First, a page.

Treatments for deep vein thrombosis can be done by stopping blood clots. This will help prevent clots from getting bigger, breaking off the veins, and getting stuck in the lungs.
There are several procedures taken by doctors to stop clotting and prevent the patient from dealing with deep vein thrombosis again in the future, namely:
- Medications. The medicines commonly used to treat deep vein thrombosis are blood thinners. Doctors will require patients to consume this medicine for approximately 6 months.
- Thrombolytic medicines. The doctor may prescribe this medicine if the blood clot does not improve after 6 months. Thrombolytics have dangerous side effects that include sudden bleeding. Therefore, doctors rarely recommend it.
- IVC filter. IVC or Inferior Vena Cava Filter is a technique that inserts a small, cone-shaped filter into the inferior kafa vein – the largest vein. This filter will be placed if the patient’s condition cannot be cured through medications
- Compression stockings. A type of elastic stocking specially designed to press the feet. These stockings are very tight around the ankles, but looser at the knees. The pressure from this stocking serves to prevent blood from collecting in the veins. You can generally find compression stockings at a pharmacy.
In pregnant patients with deep vein thrombosis, the treatment is done in a slightly different way. Patients will be injected with anticoagulant drugs until the sixth week of pregnancy.
Treatment Cost for Deep Vein Thrombosis
The cost for deep vein thrombosis treatment varies — depending on the symptoms, the causes, treatment method, and patient’s condition.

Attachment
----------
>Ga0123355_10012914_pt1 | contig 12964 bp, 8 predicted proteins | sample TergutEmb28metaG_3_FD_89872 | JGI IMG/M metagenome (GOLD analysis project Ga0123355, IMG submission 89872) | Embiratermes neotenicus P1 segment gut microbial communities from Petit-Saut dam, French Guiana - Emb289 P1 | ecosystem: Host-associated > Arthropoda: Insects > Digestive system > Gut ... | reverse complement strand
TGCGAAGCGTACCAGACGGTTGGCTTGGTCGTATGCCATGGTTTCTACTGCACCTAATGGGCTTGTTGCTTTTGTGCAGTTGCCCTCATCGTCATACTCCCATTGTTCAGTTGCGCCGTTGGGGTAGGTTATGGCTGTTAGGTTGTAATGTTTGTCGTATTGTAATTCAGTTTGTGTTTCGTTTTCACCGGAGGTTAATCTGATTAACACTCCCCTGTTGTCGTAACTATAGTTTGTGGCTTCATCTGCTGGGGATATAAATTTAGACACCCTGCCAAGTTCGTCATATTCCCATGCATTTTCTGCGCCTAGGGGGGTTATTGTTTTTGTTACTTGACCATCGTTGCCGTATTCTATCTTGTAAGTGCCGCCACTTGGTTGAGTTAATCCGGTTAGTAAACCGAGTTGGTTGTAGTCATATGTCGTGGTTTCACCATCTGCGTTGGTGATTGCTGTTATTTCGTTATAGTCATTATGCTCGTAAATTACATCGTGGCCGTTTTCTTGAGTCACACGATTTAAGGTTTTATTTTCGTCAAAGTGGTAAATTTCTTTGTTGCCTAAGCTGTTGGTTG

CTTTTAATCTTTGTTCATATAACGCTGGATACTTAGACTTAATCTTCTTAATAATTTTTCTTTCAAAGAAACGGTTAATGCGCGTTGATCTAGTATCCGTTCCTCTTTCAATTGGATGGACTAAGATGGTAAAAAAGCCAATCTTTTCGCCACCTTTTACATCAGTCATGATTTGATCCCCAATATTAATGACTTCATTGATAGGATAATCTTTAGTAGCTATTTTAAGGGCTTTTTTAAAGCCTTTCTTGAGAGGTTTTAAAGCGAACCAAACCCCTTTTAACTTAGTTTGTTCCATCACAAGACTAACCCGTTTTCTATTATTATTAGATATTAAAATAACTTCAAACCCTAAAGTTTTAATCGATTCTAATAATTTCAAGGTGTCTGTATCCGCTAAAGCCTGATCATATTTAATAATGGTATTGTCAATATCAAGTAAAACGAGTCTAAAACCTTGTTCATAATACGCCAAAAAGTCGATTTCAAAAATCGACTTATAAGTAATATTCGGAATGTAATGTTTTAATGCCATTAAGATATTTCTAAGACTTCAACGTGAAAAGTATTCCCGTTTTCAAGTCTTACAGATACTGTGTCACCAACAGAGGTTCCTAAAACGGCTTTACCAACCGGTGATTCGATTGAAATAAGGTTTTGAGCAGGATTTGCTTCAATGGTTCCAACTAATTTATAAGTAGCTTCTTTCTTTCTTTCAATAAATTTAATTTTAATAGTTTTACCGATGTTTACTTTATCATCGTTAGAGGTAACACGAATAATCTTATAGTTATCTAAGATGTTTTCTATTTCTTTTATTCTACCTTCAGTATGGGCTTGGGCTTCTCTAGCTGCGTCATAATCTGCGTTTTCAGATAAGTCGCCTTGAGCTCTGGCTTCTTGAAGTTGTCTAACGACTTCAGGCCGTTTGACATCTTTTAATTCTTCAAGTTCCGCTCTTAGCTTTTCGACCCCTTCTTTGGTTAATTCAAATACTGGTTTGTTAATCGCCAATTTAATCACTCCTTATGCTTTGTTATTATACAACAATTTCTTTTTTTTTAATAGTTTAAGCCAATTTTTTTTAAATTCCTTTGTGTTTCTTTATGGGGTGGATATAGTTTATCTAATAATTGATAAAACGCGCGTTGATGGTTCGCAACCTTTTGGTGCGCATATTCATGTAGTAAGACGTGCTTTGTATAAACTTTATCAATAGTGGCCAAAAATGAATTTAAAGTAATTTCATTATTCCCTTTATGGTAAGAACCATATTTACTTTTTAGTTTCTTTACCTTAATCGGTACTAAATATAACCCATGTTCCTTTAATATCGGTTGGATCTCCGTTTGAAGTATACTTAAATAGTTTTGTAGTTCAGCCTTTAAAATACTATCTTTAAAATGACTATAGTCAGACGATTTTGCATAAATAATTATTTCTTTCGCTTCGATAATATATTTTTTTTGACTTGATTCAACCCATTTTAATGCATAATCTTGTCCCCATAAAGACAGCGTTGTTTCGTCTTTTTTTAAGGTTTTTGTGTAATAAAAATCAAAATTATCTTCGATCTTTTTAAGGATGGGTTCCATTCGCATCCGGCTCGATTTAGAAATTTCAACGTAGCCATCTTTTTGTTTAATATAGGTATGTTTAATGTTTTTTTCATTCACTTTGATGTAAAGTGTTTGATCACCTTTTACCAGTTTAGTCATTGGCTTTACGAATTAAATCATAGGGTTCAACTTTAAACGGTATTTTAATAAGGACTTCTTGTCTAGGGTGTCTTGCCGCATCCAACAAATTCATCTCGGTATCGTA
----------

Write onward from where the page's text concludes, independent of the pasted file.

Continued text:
For more information regarding the estimated costs of deep vein thrombosis treatment, contact Smarter Health
Prevention of Deep Vein Thrombosis
Deep vein thrombosis is more likely to affect patients with certain risk factors, including:
- People over 60 years of age
- Pregnant women
- Active smokers
- Obese people
Preventive measures for deep vein thrombosis include:
- Exercise regularly. By exercising, you can maintain your ideal weight. Being overweight puts pressure on the blood vessels and causes clots. Therefore, regular exercise can prevent you from deep vein thrombosis. You can run, swim, and cycle.
- Quit smoking. Smoking thickens your blood and makes it easier to clot. You can try to get used to chewing gum or consume medicines to help you stop smoking
- Check your blood pressure regularly. Blood pressure tests should be done at least once a year. Controlling blood pressure can also help prevent deep vein thrombosis.
- Drink more mineral water to avoid dehydration. According to research, the symptoms of deep vein thrombosis are more likely to develop when a person is dehydrated.
Home Remedies for Patients Diagnosed with Deep Vein Thrombosis
If medications and IVC filters do not work, the doctor may advise the patient to undergo surgery. After surgery, patients are required to recover either in the hospital or at home.
After surgery, home care for deep vein thrombosis patients can be done by regularly consuming medicines prescribed by the doctor. The prescribed medications usually include blood thinners, such as edoxaban, dabigatran, and so on. In addition, patients can also use compression sleeves at home to speed up recovery.
While sleeping, try to position your feet higher than the pillow end. It is better if you do not use pillows under your legs. This can help prevent pain or a tingling sensation in your legs